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Thrown Among Strangers: The Making of Mexican Culture in Frontier California

5 out of 5 stars 3 customer reviews
ISBN-13: 978-0520082755
ISBN-10: 0520082753
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Editorial Reviews

From Library Journal

Drawing on an array of primary sources, Monroy (history, Colorado Coll.) shows that Mexican culture in southern California today derives from the interaction of Indians with Europeans and Americans. He uses his basic theme--the experience of people being "thrown among strangers," usually because of demands for labor--to illustrate how cultural and historical change occurs. This interesting history of Spanish and Mexican California covers such salient topics as work, sexuality, and body discipline; patriarchical hierarchies in the missions and ranchos; the emergence of the market economy; and the nature and ramifications of racial violence. Recommended for libraries with collections in ethnic history in general and Coll., Rock Hill, S.C.
Copyright 1990 Reed Business Information, Inc. --This text refers to an out of print or unavailable edition of this title.

From the Inside Flap

"This fine study sets a new standard for race-relations history. Rather than focusing on a single group, as do most works on the history of race and ethnicity, it deals with the interaction of Indians, Spanish, Mexicans, and Euro-Americans in frontier California. Besides revealing how each group treated others, or reacted to them, it penetrates deeply into the contrasting cultures that underlay these actions and responses. It is thoroughly researched, well-written, and interdisciplinary in the best sense."
--Award Committee, James A. Rawley Prize of the Organization of American Historians
 
"Monroy adeptly combines original historical records and a comfortable storytelling technique to highlight clashes over religion, property ownership, enforced labor and the head-on collision of social values throughout 19th century Southern California."
--Wayne A. Saroyan, San Francisco Chronicle Book Review
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Product Details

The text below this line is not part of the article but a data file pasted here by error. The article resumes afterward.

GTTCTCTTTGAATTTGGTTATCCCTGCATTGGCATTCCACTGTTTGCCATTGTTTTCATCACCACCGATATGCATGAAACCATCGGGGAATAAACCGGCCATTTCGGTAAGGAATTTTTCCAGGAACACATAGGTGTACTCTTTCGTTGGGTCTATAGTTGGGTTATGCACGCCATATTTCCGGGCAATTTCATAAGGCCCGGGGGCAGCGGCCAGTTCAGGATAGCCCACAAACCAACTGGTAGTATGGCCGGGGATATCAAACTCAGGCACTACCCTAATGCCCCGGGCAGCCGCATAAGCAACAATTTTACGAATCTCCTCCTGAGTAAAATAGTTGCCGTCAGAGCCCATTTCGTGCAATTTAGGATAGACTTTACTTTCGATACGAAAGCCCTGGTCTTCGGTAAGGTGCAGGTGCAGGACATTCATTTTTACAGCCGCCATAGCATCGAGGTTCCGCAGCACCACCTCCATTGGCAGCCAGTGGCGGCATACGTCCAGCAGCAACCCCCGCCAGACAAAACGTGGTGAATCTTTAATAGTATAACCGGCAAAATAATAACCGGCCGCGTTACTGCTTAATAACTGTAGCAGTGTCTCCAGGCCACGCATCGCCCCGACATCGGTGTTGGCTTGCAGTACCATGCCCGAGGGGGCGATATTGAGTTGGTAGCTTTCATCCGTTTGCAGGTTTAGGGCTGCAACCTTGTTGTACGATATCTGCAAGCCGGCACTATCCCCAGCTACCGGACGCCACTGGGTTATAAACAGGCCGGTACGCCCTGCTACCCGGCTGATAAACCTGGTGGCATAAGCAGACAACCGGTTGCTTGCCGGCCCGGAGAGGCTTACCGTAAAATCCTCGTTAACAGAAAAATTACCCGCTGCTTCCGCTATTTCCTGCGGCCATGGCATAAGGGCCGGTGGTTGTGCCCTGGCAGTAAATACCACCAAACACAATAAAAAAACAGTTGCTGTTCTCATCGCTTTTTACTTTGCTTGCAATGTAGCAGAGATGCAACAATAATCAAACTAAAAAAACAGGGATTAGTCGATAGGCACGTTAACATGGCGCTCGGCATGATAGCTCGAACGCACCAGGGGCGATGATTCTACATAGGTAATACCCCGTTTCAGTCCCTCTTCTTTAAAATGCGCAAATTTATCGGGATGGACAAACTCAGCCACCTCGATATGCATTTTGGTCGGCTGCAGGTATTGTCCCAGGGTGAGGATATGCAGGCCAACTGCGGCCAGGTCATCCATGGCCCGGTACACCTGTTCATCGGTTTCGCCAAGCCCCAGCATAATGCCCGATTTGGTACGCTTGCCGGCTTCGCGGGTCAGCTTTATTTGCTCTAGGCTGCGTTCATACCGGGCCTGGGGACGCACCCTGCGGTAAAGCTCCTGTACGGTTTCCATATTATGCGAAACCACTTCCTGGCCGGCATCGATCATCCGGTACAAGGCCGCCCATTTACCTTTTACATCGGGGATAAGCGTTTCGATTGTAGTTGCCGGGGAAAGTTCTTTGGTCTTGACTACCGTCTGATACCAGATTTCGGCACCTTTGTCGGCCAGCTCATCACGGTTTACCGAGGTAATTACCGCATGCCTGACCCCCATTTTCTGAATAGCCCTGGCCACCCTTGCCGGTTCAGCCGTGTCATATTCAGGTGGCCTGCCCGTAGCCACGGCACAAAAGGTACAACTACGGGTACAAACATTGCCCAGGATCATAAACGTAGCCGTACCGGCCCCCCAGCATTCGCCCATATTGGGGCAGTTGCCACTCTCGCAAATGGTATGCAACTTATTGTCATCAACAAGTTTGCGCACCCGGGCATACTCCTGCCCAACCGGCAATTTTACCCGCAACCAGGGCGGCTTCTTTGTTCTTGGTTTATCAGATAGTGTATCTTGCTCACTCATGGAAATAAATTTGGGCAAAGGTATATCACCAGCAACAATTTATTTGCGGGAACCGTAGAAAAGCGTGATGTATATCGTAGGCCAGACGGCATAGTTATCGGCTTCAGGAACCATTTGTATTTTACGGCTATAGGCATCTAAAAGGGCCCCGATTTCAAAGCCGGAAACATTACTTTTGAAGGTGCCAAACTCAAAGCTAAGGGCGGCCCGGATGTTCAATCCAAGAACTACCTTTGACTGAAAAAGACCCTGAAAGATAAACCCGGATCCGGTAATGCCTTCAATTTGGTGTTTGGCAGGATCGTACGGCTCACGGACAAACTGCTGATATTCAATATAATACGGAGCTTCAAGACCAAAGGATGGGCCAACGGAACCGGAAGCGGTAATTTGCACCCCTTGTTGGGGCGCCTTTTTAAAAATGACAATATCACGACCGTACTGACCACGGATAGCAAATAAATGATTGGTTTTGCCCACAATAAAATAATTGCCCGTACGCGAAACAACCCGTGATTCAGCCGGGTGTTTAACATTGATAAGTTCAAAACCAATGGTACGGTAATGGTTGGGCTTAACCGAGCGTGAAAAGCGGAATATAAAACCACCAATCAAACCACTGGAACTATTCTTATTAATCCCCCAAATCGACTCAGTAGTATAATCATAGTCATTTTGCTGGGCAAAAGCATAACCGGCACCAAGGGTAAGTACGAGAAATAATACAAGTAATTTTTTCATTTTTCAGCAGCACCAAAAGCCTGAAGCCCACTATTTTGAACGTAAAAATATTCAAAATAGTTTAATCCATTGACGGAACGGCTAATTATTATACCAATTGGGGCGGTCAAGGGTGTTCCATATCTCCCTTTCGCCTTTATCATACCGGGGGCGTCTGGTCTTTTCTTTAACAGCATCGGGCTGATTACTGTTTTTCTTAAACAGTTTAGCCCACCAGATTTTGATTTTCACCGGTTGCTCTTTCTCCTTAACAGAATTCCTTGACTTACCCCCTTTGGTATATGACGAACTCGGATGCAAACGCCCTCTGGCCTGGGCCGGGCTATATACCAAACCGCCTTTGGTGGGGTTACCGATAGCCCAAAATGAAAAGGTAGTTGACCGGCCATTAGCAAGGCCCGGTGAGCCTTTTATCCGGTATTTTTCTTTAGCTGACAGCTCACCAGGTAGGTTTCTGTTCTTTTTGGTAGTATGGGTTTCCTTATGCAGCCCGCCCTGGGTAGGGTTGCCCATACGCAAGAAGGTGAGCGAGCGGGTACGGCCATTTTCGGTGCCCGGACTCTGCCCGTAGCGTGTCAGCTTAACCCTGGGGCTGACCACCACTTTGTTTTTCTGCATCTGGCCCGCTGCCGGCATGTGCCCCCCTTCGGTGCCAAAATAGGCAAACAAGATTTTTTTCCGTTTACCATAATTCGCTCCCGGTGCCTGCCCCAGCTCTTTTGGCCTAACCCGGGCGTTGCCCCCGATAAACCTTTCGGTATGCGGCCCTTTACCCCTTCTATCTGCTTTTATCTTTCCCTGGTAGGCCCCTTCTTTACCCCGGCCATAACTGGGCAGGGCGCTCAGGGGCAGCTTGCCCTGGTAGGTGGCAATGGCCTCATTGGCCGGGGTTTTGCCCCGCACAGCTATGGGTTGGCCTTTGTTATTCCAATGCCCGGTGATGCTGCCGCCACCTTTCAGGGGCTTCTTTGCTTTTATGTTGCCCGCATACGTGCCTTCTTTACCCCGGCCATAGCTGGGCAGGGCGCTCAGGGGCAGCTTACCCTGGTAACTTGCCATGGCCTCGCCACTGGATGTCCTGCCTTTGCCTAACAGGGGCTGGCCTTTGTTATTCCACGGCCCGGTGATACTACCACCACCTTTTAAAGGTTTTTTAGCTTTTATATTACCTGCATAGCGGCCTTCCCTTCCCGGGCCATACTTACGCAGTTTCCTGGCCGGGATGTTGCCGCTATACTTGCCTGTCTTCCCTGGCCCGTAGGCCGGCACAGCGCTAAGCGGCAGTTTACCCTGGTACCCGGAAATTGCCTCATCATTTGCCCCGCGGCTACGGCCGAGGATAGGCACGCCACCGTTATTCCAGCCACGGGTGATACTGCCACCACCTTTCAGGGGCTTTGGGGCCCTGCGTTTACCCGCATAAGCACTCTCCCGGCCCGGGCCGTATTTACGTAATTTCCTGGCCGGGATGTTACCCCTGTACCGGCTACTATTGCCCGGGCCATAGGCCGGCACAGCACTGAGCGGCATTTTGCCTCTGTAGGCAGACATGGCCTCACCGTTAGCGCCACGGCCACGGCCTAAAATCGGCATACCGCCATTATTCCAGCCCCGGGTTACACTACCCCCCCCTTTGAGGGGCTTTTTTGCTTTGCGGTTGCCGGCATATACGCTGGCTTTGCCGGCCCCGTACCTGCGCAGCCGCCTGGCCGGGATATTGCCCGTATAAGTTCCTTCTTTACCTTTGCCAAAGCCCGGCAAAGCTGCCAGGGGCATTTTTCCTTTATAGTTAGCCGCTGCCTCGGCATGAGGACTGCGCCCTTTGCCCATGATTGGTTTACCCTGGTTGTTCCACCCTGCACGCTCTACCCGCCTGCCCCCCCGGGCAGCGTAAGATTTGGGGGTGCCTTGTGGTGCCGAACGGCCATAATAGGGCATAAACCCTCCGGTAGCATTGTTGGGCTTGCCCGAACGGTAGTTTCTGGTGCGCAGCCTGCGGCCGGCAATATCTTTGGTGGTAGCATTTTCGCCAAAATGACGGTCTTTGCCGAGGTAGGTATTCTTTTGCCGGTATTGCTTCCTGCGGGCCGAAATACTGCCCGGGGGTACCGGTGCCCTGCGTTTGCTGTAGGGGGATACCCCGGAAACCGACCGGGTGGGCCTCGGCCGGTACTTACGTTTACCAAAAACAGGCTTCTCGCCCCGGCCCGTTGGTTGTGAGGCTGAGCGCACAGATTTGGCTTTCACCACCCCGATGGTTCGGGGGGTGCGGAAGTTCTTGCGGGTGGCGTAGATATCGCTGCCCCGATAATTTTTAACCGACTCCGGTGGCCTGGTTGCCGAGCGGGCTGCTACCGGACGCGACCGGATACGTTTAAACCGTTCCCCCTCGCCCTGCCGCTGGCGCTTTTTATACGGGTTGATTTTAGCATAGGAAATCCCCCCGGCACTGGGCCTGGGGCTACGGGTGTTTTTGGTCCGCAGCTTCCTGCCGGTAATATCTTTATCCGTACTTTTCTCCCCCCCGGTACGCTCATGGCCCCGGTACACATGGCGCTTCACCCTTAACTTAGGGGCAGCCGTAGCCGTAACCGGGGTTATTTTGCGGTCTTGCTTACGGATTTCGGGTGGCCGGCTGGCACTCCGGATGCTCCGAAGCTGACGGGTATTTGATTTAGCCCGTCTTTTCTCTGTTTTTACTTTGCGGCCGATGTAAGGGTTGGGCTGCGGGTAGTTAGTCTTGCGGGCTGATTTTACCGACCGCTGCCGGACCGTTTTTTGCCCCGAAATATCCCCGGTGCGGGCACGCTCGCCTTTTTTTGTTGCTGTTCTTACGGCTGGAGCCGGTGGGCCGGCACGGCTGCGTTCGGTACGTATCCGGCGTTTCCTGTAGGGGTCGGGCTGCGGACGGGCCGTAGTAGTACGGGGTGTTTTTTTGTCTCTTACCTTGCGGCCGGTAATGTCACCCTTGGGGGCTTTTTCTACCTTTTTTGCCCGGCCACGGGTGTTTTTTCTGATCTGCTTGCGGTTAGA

• Paperback: 337 pages
  • Publisher: University of California Press (May 25, 1993)
  • Language: English
  • ISBN-10: 0520082753
  • ISBN-13: 978-0520082755
  • Product Dimensions: 6 x 0.8 x 9 inches
  • Shipping Weight: 1.2 pounds (View shipping rates and policies)
  • Average Customer Review: 5.0 out of 5 stars  See all reviews (3 customer reviews)
  • Amazon Best Sellers Rank: #394,193 in Books (See Top 100 in Books)

More About the Author

Douglas Monroy is Professor of History at The Colorado College. A native of Los Angeles and a graduate of Hollywood High School and UCLA, he presently lives in Colorado Springs, though he spends the equivalent of at least two months per year in Southern California. He has two grown children and a six year-old. A mainstay of the faculty softball team at Colorado College for nearly three decades, Doug also plays tennis and golf.

He is the author of Thrown among Strangers: The Making of Mexican Culture in Frontier California, winner of the James Rawley Prize of the Organization of American Historians, and Rebirth: Mexican Los Angeles from the Great Migration to the Great Depression, both from the University of California Press. Professor Monroy serves on the OAH Distinguished Speakers Series. For the 2004-2005 year he was the Ray Allen Billington Distinguished Visiting Professor at the Huntington Library and Occidental College. At Colorado College he teaches courses on 20th Century US history, the history of the Southwest and its arts and literature, and historiography. He has led numerous workshops and seminars for K-12 teachers on a variety of issues related to his scholarly work.

As a child he was mostly interested in sports; as a college student in the Civil Rights and Antiwar movements, and in the world of politics and ideas; and Doug Monroy's values, beliefs, and activities have remained consistent with this earlier socialization. Added to this mix has been a strong dose of neo-Freudian thinking and wrestling with the issue of how to mix pleasures with family, environmental, and social responsibility.

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Top Customer Reviews

Format: Paperback
In light of the divisive politics in California during the 1990s, it is a clear dose of reality to read Douglas Monroy's Thrown Among Strangers. I read this for a history of Los Angeles class at UCLA, and I can't recommend it enough. For anyone who wants to learn about the early history of Los Angeles and how far back the racial politics and injustice of California go back, look no further. This isn't light reading, however. Monroy writes from historical, anthropological, psychological, and cultural perspectives on the conquering of California--first by Spanish missionaries, then Mexican and American rancheros, and finally, the businessman. Victims to all of these are the native Indians of California, who Monroy lends a voice to and remembers. Monroy is angry, and you will be too after finishing this book.
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Format: Hardcover Verified Purchase
I agree with the previous reviewer that the is an excellent, detailed account of the early history of California. It is superior to many books that focus on the "newsmakers" an ignore the social context that made their actions possible. This and Conquests and Historical Identities in California by Lisbeth Haas are my two best sources for detailed accounts of early California history.
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By vanessa on August 18, 2015
Format: Paperback Verified Purchase
Book came in great shape.
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